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Around the Rez Michael Page was chosen as the Eighth grade Kiwanis Student of the month for the month of October. He has a 4.0 academic average and is well rounded in sports as well. He has been on the wrestling and track teams, and part of the aviation and chess clubs. He wants to go to the US Naval Academy and major in mechanical engineering. His parents are Blair Page and Michelle Cladoosby. Michael is well liked by his classmates and often sought out for help by his peers. Michael is a leader in the making and we the staff of La Conner Middle School are very proud of him. Submitted by—Bill Schaarschmidt, La Conner Teacher

Mobile Medical Unit visits Swinomish During the week of October 1-5, there was a Veterans Health Administration and Veterans Benefits Administration presence on the reservation. VA Puget Sound Health Care S y s t e m brought their Mobile Medical Unit staffed with folks from the Blind Rehabilitation Service and Primary Care providers from the VA Mount Vernon Community Based Outpatient Clinic. This is a new initiative by the Blind Rehabilitation Service who received funding from the Office of Rural Health to reach out Tribal Veterans. VA saw tribal Veterans and non-tribal Veterans for treatment for visually impaired Veterans, enrollment and eligibility for new Veterans, dispensing of Flu Vaccines, to general exams for medical conditions, along with resources for other Veteran Benefits. None of this would have been possible without the superb coordination from Phil Dan, Tribal Veterans Representative and gracious host, the Swinomish Indian Tribal Community. VA Puget Sound Health Care System extends their appreciation to Mr. Phil Dan, Ms. Beverly Peters, and the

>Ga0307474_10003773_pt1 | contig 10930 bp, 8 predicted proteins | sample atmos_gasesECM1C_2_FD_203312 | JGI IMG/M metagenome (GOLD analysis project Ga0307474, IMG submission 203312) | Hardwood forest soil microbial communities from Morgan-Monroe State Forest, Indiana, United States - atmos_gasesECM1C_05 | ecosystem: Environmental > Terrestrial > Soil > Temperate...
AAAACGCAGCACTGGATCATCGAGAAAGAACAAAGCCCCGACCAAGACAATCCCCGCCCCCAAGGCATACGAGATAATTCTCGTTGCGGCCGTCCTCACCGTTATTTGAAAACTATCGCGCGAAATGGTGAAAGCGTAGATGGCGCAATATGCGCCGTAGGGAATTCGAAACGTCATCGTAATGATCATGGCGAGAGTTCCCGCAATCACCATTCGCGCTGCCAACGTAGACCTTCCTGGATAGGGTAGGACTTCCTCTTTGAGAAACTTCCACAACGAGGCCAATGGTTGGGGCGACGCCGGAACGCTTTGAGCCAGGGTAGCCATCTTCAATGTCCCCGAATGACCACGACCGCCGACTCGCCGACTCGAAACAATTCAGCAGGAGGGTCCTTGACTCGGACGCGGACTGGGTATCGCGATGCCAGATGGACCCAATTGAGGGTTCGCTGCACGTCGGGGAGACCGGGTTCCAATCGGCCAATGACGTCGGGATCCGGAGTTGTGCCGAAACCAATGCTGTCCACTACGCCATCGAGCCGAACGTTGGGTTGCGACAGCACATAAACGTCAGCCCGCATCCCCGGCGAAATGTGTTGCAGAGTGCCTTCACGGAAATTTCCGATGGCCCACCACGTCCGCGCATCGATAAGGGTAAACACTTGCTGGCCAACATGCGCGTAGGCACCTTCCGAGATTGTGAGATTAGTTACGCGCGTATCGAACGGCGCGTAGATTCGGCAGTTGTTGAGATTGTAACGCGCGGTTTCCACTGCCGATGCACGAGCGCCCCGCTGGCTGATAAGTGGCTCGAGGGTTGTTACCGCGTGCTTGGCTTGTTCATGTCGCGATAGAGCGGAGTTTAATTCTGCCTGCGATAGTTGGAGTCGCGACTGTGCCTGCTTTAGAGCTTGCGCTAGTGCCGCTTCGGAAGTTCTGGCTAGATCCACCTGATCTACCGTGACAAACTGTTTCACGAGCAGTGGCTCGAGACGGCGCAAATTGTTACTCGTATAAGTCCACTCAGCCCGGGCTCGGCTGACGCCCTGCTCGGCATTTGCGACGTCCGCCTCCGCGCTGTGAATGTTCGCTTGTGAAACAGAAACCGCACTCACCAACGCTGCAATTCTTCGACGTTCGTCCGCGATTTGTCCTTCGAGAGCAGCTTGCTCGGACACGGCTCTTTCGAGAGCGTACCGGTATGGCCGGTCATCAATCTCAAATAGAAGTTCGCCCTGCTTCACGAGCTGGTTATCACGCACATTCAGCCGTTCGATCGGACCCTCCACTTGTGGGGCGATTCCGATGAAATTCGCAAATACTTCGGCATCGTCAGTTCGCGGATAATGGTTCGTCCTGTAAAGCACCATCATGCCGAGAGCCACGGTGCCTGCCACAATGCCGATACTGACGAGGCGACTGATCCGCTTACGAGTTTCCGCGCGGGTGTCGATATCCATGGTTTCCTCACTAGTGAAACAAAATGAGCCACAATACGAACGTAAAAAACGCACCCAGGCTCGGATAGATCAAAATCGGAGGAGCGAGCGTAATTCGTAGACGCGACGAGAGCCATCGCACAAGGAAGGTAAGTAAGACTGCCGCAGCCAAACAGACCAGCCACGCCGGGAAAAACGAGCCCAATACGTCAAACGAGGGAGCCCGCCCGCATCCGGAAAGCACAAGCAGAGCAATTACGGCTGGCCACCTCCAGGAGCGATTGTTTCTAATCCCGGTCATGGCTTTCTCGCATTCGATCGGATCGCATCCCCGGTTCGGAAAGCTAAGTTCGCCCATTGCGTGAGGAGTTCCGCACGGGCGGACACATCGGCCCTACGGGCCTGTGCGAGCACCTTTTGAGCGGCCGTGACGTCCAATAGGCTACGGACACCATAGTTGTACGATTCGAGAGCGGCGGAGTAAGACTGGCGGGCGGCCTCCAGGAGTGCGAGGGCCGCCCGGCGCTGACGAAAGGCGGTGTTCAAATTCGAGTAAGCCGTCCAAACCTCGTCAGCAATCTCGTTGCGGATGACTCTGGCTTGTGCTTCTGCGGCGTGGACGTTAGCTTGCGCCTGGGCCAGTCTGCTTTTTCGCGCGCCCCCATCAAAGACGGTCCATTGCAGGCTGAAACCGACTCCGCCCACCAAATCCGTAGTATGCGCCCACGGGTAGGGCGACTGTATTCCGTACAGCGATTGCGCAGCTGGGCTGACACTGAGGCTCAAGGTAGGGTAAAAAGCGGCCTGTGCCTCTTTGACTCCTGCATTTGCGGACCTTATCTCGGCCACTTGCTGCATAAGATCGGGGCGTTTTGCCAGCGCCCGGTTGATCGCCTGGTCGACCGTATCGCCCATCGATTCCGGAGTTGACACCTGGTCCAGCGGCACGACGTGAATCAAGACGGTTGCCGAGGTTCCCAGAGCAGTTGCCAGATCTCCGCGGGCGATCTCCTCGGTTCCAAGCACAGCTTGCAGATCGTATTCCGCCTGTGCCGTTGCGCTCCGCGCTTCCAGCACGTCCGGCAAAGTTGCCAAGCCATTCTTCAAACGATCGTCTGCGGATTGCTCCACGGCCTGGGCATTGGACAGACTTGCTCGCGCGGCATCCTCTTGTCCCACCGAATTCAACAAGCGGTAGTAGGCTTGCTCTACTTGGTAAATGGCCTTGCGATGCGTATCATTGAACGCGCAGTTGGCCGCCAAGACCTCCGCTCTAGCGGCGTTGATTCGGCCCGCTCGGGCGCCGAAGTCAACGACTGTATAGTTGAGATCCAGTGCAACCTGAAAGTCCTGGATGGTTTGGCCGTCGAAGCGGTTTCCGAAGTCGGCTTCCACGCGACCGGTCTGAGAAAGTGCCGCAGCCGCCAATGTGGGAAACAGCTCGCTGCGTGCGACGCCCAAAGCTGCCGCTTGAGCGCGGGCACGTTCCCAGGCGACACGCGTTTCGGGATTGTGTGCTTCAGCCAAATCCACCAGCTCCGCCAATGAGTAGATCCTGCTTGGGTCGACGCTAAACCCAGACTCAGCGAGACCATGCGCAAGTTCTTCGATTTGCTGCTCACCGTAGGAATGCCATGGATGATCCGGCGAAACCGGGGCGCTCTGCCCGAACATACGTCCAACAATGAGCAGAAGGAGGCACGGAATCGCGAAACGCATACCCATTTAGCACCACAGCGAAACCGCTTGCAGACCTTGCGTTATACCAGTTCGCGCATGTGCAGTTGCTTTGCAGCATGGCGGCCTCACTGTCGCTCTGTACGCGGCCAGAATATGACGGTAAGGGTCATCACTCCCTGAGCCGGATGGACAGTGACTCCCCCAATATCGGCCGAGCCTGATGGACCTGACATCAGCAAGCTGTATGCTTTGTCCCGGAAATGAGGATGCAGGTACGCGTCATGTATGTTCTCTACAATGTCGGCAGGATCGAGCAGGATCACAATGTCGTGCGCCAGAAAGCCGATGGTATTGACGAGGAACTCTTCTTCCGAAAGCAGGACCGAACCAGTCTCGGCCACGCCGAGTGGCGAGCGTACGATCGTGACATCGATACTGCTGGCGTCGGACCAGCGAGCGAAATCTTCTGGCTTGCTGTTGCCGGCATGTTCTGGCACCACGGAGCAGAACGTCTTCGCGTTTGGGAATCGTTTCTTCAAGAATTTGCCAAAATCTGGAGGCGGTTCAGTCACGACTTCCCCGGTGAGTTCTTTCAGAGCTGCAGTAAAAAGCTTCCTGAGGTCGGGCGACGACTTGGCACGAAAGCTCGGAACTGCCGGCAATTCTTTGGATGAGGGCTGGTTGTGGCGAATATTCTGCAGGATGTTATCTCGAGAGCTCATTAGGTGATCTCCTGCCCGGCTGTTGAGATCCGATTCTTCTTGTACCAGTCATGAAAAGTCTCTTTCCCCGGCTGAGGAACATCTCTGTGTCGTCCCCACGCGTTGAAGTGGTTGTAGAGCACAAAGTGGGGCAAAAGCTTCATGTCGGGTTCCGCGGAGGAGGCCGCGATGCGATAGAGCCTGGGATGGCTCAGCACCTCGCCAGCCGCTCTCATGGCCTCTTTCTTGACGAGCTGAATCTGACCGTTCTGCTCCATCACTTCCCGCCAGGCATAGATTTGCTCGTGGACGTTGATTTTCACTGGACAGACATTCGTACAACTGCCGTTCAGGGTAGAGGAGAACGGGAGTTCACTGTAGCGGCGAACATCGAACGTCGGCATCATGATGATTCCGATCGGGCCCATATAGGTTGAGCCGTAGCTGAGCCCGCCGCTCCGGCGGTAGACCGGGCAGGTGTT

Swinomish Tribe for making our week a success. VA saw a number of Veterans, amongst them two of the most distinguished Swinomish Tribal Veterans, Mr. Claude Wilbur and Mr. Ivan Willup. The Mobile Medical Unit made a previous visit to the Nooksack Tribe and will be making future visits to the Quinault Nation and the Jamestown S'Klallam Tribe. We invite all Veterans in the surrounding areas to come visit the VA Mobil Medical Unit. Along with the VA presence, there were representatives from the Blind Veterans Association, Skagit Valley Veterans Assistance, the Marine Corp League, and Combat Veterans Association from Arlington, who provided assistance to visiting Veterans. Submitted by—Cathy L. Davidson Minority Veterans Program Coordinator VA Puget Sound Health Care System